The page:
On May 2, 2003, at 4:40 pm, Professor Wu Tang, a leading English language teacher educator and researcher in China, died peacefully in a Shanghai hospital at the age of 87.
Over the weekend, I tried to depict the picture Mr. Wu had in my mind and his influence on my professional development and personal growth. I have to say that Mr. Wu is one of the few professors and scholars whose impact on me is beyond measurement.
I was fortunate to have visited him in Oct. 2001 when I first returned to China at the invitation of the National Foreign Language Teaching and Research Association in Hangzhou. I went to Shanghai because of Mr. Wu. Having not seen him for ten years, the first impression he had on me was that he was still so sharp in thinking, and so humorous in talking. He could not sit up straight, but he leaned over with the support of pillows and started talking with me about what went on in school English teaching in China. He summarized the major happenings of language teaching in China for the past ten years with ten minutes. We mentioned the names and whereabouts of our old acquaintances in the field, and he not only knew them well, but also remembered details of their academic activities and publications. I had brought with me some of my publications including my newly published book on Asian students’ classroom communication pattern in US universities, and he smiled, with amiable satisfaction and relief. I knew he had hope in me as well as in all his graduate students at home and abroad. What else could be a better gift to Mr. Wu than a book of my own, I thought to myself. We then chatted about the current situation and the future of language teacher education in China, and he asked me straightforwardly what I could do to help China. I brought up a few concrete ideas, and upon hearing them, the old man smiled, and said, “You’re right on, Xiao Liu. I am pleased.” He asked his nanny to share a piece of moon cake with me and reminded me that Chinese mid-autumn festival was just over, but knowing that I would visit him, he had saved some moon cakes for me.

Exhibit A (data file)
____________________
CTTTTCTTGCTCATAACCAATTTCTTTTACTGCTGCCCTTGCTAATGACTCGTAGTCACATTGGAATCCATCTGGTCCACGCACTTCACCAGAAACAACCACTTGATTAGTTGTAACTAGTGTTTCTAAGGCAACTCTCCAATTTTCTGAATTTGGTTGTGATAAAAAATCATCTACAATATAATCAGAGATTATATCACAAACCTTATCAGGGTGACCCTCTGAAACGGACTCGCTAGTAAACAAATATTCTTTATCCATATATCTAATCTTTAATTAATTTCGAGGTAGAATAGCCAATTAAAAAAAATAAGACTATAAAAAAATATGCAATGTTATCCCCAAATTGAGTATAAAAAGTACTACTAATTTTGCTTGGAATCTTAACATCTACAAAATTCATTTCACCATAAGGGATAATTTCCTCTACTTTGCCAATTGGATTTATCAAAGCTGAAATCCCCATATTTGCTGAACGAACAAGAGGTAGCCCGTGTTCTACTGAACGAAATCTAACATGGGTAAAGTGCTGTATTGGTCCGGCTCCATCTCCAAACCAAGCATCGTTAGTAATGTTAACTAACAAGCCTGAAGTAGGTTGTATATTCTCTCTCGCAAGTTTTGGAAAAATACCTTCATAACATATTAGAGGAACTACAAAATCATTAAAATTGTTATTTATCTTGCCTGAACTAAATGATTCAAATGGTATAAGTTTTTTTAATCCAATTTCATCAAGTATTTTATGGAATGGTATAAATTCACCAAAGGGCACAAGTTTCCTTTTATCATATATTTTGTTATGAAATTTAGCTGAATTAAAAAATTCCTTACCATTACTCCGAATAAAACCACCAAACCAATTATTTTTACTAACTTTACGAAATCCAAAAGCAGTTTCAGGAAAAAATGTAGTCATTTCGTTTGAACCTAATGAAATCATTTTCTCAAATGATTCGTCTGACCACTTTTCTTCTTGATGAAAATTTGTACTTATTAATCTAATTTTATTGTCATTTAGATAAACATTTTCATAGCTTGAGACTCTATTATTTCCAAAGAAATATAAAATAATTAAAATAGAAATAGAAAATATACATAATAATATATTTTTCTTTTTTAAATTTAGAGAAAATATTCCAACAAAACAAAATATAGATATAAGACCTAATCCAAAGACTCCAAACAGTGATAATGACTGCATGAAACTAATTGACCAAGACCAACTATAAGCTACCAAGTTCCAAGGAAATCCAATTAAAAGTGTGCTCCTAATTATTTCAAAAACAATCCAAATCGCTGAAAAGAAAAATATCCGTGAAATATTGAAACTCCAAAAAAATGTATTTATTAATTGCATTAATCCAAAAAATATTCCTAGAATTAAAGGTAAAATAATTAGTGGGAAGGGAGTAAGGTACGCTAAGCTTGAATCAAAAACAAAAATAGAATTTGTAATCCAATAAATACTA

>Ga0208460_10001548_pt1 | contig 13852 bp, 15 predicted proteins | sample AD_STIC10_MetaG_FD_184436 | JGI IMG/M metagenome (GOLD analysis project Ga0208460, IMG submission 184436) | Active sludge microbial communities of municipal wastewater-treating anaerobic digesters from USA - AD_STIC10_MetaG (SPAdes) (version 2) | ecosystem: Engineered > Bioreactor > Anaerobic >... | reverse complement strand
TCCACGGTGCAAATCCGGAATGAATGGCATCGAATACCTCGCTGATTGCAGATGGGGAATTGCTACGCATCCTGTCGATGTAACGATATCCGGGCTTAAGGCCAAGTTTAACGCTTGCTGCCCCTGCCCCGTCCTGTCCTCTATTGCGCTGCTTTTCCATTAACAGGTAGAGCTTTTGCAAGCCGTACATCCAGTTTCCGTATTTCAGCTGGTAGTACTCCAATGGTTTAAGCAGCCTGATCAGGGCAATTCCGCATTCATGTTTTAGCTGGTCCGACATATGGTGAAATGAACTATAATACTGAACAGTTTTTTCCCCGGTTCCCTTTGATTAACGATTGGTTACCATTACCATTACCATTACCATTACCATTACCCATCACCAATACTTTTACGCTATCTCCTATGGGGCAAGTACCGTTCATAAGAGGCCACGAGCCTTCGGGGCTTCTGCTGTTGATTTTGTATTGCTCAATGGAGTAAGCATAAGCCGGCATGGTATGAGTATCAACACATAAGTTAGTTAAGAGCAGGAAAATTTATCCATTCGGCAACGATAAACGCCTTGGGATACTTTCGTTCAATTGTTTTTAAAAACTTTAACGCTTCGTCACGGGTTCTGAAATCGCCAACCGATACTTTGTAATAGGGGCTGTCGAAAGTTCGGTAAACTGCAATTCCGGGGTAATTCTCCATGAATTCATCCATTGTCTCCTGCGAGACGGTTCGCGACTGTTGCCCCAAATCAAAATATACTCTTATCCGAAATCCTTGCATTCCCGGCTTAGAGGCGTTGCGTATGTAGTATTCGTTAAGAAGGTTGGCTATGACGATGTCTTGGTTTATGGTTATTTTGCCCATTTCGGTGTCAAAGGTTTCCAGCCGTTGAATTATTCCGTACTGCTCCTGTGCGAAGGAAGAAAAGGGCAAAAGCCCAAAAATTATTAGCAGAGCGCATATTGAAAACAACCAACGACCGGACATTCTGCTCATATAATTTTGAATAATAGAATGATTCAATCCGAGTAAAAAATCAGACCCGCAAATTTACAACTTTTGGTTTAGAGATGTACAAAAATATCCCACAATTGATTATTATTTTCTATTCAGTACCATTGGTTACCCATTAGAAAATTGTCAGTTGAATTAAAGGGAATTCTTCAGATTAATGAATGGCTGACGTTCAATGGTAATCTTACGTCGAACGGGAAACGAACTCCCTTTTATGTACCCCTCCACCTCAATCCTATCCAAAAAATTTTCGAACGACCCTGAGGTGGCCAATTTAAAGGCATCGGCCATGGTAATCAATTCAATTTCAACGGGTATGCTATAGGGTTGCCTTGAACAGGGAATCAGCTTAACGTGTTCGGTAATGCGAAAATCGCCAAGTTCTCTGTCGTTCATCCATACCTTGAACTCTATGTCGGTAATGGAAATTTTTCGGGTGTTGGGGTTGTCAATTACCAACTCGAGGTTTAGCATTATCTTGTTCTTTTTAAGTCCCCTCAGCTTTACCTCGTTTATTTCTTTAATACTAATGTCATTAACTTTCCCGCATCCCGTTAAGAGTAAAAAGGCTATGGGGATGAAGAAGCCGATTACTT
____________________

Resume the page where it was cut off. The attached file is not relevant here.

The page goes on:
Leaving Mr. Wu in the hospital after that visit was hard and very emotional as I had seen a candle with its diminishing flame, but still burning with grace, eloquence and style. My eyes were red when I shook his shaky hands for a long time. I knew he did not want to see me leave after waiting for more than 10 years to see me. I felt as if my legs were not with me, I returned twice before I walked out of the hospital, trying to say more things with him and trying to see him smile again.
Mr. Wu brought me to the language teaching profession more than two decades ago. I remember the first lecture I took from him in East China Normal University in a summer teacher-training program. He was easy-going, but very passionate about his philosophy of education, and his vision about Chinese English Language Teaching. His lecture inspired me as he was so knowledgeable and well versed in both Chinese and English. Five years later in 1987, I started my MA in TESOL under his supervision at the East China Normal University in Shanghai. During those three years, he became my mentor, friend, and father figure. We traveled to many conferences together, and also visited in
many scenic places. It was on those casual occasions that I began to know Mr. Wu on a more personal level.